Despite the difficulties experienced by some mobility scooter users while trying to use the nations network train services, other public transport sectors are looking to improve their service for passengers with disabilities.
For the first time ever, mobility scooter users are going to be able to travel aboard buses and trams as part of a new trial being introduced by transport bosses.
Disability organisations and charities have long been campaigning for a change to allow disabled people to have equal rights regarding the use of public transport. Fortunately, Transport for Edinburgh listened to the concerns being voiced, and are introducing a trial on not only on their bus services, but also on their trams too.
Scooters not allowed
Up until now, mobility scooters have not been allowed on board due to the obvious challenges of manoeuvring them on and off vehicles. The potential risk of accidents and injury to fellow travellers was too great to be allowed, especially during peak times with crowded vehicles.
Disability campaigners were outraged to learn that scooters were not to be allowed on the city’s new tram system when they first started running last year. They called the decision ‘outright discrimination’, and was deemed as humiliating for the city’s many scooter users.
However, the concerns of disabled passengers were raised at the Lothian Buses and Edinburgh Trams board meeting, held in July this year. It was agreed that the company will facilitate a trial to include both the bus and tram service, a paper is now being drawn up, and the implementation of the trial will be delegated by the respective transport boards.
Issues to overcome
Obviously, the health and safety concerns of all passengers must be considered, and Edinburgh Trams are currently discussing the technical issues with vehicle manufacturers and infrastructure engineers, in partnership with the city council.
Lothian Buses are also paying close attention to the Confederation of Passenger Transport guidelines regarding the carriage of mobility scooters aboard buses, and are taking into consideration any difficulties that scooter users face while using public transport services in general.
Campaigners may be glad that transport bosses are taking their issues seriously, but if the trial proves successful, it could mean a ground-breaking move has been taken for the rights of disabled passengers in other parts of the country too.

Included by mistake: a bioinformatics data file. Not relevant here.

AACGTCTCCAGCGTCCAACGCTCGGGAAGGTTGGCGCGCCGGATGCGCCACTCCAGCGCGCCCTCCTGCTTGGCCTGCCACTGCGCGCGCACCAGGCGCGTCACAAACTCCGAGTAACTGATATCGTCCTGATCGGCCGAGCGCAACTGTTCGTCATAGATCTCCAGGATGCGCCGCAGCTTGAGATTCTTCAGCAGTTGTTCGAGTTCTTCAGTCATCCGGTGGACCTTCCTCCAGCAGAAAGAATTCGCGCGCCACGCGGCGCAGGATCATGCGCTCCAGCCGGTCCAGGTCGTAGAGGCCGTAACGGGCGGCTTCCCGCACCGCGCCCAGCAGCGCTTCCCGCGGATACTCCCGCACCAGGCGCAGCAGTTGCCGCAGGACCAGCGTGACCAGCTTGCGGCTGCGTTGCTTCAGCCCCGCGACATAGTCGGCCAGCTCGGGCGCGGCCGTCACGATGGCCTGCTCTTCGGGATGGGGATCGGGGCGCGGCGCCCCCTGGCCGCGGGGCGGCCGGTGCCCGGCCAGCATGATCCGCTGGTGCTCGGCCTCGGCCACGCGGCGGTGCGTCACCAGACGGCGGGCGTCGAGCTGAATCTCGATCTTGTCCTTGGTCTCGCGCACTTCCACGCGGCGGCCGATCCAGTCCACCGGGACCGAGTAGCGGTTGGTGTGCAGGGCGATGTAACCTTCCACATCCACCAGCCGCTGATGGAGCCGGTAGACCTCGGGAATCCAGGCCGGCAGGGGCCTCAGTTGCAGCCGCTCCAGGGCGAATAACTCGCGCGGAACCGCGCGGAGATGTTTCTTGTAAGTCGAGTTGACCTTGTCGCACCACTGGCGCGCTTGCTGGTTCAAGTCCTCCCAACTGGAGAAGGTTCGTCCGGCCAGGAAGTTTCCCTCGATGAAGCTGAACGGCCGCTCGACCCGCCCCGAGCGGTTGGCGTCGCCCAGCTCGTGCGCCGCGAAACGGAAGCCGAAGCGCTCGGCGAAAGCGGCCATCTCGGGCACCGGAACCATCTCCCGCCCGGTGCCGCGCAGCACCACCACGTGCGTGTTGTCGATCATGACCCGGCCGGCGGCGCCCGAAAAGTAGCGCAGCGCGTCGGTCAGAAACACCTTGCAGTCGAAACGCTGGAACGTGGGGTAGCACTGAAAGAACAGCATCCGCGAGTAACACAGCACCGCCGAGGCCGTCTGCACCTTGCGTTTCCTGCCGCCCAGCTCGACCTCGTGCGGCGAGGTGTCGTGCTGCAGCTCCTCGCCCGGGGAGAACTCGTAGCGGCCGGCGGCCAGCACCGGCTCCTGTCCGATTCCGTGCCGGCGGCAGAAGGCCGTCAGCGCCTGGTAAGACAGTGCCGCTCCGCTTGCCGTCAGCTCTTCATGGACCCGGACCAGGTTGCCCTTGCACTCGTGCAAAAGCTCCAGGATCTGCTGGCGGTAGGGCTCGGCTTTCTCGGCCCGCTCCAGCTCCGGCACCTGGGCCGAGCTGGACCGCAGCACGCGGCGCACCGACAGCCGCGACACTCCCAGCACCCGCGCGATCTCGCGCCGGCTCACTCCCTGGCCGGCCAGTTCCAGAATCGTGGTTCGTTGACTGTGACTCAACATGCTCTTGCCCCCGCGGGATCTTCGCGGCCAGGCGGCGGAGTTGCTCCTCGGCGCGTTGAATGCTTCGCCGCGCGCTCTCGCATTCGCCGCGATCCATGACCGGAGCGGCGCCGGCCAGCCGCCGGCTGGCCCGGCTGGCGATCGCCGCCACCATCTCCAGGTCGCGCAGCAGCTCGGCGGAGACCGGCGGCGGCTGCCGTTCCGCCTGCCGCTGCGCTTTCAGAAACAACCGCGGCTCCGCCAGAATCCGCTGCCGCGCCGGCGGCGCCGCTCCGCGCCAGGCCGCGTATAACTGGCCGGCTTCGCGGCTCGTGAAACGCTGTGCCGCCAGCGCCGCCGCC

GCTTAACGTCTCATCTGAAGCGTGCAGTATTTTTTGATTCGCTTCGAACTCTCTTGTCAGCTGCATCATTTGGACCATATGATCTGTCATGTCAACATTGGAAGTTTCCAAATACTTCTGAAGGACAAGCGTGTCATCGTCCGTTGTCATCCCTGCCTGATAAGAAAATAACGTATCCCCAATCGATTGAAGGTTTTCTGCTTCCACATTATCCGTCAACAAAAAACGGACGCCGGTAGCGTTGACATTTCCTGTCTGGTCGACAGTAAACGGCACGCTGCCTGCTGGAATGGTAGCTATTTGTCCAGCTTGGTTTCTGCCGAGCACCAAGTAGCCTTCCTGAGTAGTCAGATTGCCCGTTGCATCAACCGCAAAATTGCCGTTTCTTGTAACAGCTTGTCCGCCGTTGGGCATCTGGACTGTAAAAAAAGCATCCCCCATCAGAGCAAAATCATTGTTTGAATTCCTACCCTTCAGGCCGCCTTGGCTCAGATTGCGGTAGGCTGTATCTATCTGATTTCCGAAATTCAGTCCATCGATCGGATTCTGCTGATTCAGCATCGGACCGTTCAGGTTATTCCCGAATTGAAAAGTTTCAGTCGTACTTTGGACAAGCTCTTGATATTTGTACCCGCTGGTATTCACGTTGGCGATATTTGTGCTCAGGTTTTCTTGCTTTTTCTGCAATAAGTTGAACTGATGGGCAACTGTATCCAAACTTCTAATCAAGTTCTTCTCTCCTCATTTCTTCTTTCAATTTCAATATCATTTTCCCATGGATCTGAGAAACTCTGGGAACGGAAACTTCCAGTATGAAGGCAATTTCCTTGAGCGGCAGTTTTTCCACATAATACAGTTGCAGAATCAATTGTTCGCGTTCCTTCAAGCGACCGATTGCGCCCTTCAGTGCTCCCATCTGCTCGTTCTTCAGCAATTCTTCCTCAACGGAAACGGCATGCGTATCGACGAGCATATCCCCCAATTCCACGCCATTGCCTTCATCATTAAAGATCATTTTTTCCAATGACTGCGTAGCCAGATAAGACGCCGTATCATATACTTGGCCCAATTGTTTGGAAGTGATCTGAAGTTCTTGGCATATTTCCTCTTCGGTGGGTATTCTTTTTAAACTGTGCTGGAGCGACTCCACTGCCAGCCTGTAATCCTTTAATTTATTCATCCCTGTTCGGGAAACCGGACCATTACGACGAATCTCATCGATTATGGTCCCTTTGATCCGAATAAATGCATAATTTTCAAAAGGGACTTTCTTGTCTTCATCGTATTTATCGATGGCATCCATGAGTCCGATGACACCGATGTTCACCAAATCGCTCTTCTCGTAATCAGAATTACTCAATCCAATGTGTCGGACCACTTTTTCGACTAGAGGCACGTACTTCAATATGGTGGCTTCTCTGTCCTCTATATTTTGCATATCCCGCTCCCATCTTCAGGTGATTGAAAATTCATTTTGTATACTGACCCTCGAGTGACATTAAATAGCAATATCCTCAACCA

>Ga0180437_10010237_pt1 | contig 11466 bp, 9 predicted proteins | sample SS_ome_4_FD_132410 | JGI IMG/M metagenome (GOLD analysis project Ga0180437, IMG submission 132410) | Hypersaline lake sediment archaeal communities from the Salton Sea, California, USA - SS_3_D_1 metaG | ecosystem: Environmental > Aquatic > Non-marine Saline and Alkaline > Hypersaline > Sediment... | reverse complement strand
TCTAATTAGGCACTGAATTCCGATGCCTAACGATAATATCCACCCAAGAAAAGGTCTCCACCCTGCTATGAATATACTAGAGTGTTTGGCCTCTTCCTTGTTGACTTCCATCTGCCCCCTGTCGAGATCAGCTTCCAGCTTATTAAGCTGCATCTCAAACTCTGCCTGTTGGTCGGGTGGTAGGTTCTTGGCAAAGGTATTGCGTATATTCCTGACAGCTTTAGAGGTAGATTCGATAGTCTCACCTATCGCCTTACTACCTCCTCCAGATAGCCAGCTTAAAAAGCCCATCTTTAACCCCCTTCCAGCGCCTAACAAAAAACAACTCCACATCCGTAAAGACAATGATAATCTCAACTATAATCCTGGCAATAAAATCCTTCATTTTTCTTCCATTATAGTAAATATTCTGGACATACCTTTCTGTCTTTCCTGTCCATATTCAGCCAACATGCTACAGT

In an ideal world, no disabled person should be discriminated against while assessing public transport services. If this trial proves successful, it could mean the adoption of new industry standard guidelines for catering for disabled mobility scooter users.
Logistically, it is anticipated that allowing mobility scooters aboard trams will prove easier that for buses. There is more space available aboard trams that can allow for greater manoeuvrability.
Further details of the trial will be discussed at a meeting scheduled for October. Transport bosses are keen to improve their transport provision across all of their services, but they are aware that buses and trams are very different in structure, so careful consideration will be given to the practicalities of each form of transport when drawing up a final plan.
Other issues that will need to be considered is for mobility scooter access during peak commuting times where buses and trams may already be full to capacity. Mobility scooters come in a wide range of sizes, so it will be difficult to cater for every type of scooter on buses that are already packed with passengers.
Space allocation for mobility scooters aboard both trams and buses is also another tricky area. We have to remember that a mobility scooter user wanting to travel into the city to go shopping will undoubtedly need to return home carrying any number of shopping bags, which can add to the difficulty of accessibility, and for passengers to easily move past scooters that are positioned near the door.
There may also be additional issues with mobility scooter users with limited ability to manoeuvre safely on and off public transport using a confined allocated space.
There may also be concerns voiced by non disabled passengers who may be worried that allowing extra time for mobility scooters to use the services will result in the service slowing down. This could impact negatively on traffic congestion, as well as potentially causing passengers to be late for work, and possibly miss other timed appointments.
There could also be difficulties with deciding who gets priority for an allocated space when there is both a wheelchair user and a mobility scooter user vying for the same spot.
Most buses already in operation across the city have provision for wheelchair users. However the access ramps used by wheelchair users will probably not be sufficient for use by anyone driving a mobility scooter on board. There is a weight restriction on access ramps, and it is thought that an average mobility scooter would already be close to, if not over the maximum weight allowance without the added weight of the scooter user.
Wheelchair allocated spaces on public transport would also be considered as too small to accommodate the much large size of mobility scooters aboard buses and trams, so this will also need to be addressed before the trial begins.